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Mining for information

Databases, text archives, corporate networks and the Web contain endless information. However, filtering important data or even new findings out of these masses is difficult. Semantic techniques and visual analyses can help to maintain a clear overview in the data jungle. Fraunhofer researchers will be presenting several new techniques at CeBIT in Hanover on March 4 through 9.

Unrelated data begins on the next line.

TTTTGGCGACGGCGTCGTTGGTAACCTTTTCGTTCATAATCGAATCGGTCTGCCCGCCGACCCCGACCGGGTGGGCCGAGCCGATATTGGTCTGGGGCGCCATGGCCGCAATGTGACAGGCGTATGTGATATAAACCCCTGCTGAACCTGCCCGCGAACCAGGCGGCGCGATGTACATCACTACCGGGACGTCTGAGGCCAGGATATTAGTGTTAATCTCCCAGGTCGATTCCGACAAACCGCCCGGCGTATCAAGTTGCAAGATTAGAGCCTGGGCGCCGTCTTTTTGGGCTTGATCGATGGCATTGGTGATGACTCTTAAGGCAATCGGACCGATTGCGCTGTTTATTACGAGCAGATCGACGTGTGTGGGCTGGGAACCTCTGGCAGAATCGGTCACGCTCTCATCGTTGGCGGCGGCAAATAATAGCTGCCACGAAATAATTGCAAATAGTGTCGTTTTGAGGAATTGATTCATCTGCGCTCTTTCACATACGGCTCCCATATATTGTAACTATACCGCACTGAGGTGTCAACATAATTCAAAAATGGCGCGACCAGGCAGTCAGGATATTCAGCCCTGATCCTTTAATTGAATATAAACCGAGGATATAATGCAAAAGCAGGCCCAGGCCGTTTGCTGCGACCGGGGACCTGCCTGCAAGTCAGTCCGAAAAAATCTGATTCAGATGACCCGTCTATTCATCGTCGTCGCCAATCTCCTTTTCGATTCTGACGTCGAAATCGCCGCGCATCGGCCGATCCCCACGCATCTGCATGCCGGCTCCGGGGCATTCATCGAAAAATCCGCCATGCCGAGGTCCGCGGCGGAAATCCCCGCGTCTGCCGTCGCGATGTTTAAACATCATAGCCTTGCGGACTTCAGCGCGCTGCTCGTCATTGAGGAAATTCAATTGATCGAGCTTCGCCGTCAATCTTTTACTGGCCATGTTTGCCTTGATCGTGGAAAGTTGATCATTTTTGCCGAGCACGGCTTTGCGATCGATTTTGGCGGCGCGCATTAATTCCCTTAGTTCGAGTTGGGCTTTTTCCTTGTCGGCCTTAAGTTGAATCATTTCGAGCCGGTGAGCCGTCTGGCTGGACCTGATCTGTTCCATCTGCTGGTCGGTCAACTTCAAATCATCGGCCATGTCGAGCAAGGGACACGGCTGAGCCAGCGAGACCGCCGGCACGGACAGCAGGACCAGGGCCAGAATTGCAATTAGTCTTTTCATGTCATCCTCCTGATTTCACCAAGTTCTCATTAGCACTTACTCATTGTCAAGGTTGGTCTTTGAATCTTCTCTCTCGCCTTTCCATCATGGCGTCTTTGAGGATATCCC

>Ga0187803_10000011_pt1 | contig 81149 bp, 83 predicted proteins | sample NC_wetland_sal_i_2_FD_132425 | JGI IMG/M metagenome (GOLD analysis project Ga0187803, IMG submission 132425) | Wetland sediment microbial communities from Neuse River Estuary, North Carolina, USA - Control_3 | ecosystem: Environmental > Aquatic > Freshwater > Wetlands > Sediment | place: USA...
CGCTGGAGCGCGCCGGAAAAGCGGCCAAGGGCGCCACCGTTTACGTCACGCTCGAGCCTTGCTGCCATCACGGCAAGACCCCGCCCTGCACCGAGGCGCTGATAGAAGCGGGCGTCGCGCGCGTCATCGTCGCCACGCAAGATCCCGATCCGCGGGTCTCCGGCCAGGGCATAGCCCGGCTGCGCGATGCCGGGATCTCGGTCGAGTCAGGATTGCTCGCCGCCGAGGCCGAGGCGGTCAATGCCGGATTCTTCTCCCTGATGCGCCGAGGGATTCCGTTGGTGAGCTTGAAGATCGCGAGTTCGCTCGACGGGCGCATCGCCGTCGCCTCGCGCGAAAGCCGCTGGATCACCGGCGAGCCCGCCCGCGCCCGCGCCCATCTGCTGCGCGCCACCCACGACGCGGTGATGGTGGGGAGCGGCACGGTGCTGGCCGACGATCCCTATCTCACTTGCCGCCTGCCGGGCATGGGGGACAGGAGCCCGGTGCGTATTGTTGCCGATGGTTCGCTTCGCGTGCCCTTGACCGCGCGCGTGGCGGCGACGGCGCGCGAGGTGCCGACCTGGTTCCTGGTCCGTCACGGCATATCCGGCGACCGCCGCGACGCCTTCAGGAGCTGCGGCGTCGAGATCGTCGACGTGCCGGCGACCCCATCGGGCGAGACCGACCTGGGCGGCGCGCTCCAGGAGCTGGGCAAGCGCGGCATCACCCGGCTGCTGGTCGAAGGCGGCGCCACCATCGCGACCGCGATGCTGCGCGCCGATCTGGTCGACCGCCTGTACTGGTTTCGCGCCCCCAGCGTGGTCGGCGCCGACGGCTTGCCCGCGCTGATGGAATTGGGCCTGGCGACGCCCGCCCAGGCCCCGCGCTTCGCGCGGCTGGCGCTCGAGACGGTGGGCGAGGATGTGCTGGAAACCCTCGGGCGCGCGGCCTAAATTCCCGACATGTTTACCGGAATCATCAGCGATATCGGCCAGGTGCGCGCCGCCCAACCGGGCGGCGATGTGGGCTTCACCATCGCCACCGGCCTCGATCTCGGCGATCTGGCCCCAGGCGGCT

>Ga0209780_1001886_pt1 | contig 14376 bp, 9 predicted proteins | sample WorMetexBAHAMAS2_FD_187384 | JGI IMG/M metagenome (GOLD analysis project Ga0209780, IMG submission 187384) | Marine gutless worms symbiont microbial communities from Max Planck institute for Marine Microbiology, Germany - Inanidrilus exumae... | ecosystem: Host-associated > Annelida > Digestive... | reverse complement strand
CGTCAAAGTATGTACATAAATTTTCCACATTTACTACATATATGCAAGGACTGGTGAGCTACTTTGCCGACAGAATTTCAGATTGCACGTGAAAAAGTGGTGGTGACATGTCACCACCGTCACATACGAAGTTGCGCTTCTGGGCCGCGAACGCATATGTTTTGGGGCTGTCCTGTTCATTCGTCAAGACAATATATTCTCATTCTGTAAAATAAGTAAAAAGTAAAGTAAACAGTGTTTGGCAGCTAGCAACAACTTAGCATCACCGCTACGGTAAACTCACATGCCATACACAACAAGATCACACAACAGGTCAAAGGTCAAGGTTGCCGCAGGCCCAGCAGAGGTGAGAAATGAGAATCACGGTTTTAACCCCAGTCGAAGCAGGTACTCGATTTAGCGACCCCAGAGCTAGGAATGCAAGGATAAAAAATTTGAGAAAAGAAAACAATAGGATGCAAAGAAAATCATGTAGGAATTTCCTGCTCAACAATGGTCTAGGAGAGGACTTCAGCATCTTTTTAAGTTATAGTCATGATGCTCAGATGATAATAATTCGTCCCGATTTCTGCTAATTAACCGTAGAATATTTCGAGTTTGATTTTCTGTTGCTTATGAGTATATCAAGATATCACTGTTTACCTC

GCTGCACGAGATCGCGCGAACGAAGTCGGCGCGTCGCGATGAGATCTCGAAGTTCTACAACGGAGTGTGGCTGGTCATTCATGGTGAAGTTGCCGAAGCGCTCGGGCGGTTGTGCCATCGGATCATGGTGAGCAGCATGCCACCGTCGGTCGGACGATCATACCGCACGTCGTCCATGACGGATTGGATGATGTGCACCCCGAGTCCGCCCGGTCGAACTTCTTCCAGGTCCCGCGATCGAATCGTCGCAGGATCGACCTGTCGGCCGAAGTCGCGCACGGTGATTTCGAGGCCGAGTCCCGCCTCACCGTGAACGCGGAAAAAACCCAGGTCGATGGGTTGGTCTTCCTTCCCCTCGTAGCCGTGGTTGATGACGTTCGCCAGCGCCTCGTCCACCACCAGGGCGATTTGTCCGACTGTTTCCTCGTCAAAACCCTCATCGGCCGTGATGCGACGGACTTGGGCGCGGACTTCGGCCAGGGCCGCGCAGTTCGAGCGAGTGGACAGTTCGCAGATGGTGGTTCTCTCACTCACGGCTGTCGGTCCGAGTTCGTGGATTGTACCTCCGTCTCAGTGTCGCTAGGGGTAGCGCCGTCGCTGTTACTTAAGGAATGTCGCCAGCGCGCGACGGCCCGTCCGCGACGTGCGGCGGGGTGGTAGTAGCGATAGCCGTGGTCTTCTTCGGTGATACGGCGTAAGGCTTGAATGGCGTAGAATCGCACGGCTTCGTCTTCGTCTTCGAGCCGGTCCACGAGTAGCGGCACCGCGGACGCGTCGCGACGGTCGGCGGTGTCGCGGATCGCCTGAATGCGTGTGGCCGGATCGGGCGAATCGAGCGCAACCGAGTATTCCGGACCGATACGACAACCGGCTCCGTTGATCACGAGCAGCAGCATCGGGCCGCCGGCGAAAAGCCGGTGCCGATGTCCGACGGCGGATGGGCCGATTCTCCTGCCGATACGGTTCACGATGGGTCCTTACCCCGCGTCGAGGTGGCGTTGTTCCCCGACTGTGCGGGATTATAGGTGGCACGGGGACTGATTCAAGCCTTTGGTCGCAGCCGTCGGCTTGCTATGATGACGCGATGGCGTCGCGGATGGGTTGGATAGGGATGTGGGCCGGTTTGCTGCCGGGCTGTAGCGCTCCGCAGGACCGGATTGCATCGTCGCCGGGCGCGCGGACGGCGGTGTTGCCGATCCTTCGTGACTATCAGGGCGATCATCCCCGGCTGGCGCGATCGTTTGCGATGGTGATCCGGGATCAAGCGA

You don’t have to know everything – you just need to know where to find it. So goes the popular saying. But that is becoming increasingly difficult in today’s age of digital information. Knowledge is now distributed worldwide, so how can you find the information you seek? Searching the Internet or a corporate network often provides little help. You either receive thousands of hits or none at all. The problem is that search programs can only understand individual terms, and cannot grasp the relationship between different words, let alone the meaning, i.e. the semantics, of whole sentences. If you enter the word ‘web’ into Google, Yahoo or MSN, it makes no difference whether you mean a spider’s web, the World Wide Web, or a woven fabric. Wikinger – for faster and more efficient research In the collaborative project ‘Wikinger’, which is being led by the Fraunhofer Institute for Intelligent Analysis and Information Systems IAIS in Sankt Augustin, computer scientists, engineers and historians are working together to give search applications a better understanding of textual content. To this end, they are using techniques for obtaining knowledge through interrelationships within a document – such as the knowledge that the term ‘web’ can be associated with ‘new media’, ‘nature’ or ‘textiles’. The knowledge platform can then semi-automatically develop semantic networks of its own accord, making it easier for users to search for specific information. “This technology is suitable for searching text archives such as those belonging to newspaper publishers,” explains IAIS project manager Lars Bröcker. “It is also ideal for any tasks that require searching large databases or linking multimedia-based data in order to obtain new, additional information.” ConWeaver – for better orientation in corporate databases The ConWeaver search engine, which was developed by a working group led by Dr. Thomas Kamps at the Fraunhofer Institute for Computer Graphics Research IGD in Darmstadt, is tailored to the problems of large and medium-sized companies. In many businesses, staff waste valuable working time sifting through customer, supplier and specialist databases or text documents in search of specific information. The ConWeaver search engine ( can automatically link heterogeneous corporate know-how and make it available for use in business processes. A single entry is enough, and the software searches all the different data sources in a company. ConWeaver not only includes the term entered by the user but also its translation in other languages and any given thematic relationships in the search process. On the basis of company data, the engine automatically generates a semantic knowledge network which enables it to recognize that the word ‘customer’ in the sales database, for example, is synonymous with the German word ‘Kunde’ in the e-mail archive and ‘orderer’ in the project documents. “Unlike conventional search engines, ConWeaver establishes a connection between different data formats,” says Thomas Kamps. “This means that the software can efficiently search both structured and unstructured information sources.” Visual analytics – reaping the fruits of knowledge Being able to find the right information in large volumes of data is one thing. Presenting it in a user-friendly way is a challenge of quite a different order. The more extensive the information, the more difficult it is to maintain a clear overview. A team led by Dr. Jörn Kohlhammer at the IGD is combining automatic data analysis with novel methods of visualization. To this end, the researchers are using the various capabilities of computers and people. The computer’s task is to sequentially process large volumes of data and convert them into a visual form of representation that people can perceive and understand. The user can then focus on recognizing patterns, and evaluating and analyzing the observed data. “This process involves very close interaction between man and computer,” says Jörn Kohlhammer, “but man always has priority. It is always the user who decides, not the system.” Visualizations of this type are of particular interest to financial service providers, for example. The data they have to deal with are usually so substantial and varied that it is impossible to carry out conclusive analyses in a short space of time. Visual representations help to make things clearer. If an evaluation of corporate shareholder structures, for example, is presented on the screen in an intuitively comprehensible form instead of in dry numerical tables, the analyst can quickly and accurately draw conclusions from it. Other visualization techniques make it possible to observe the stock quotations of numerous companies simultaneously, and to draw conclusions from previous developments. This often visually highlights correlations that would otherwise be lost in a maze of numbers. The new data mining and visual analytics techniques will be presented by researchers at the Fraunhofer stand in Hall 9, Stand B36.


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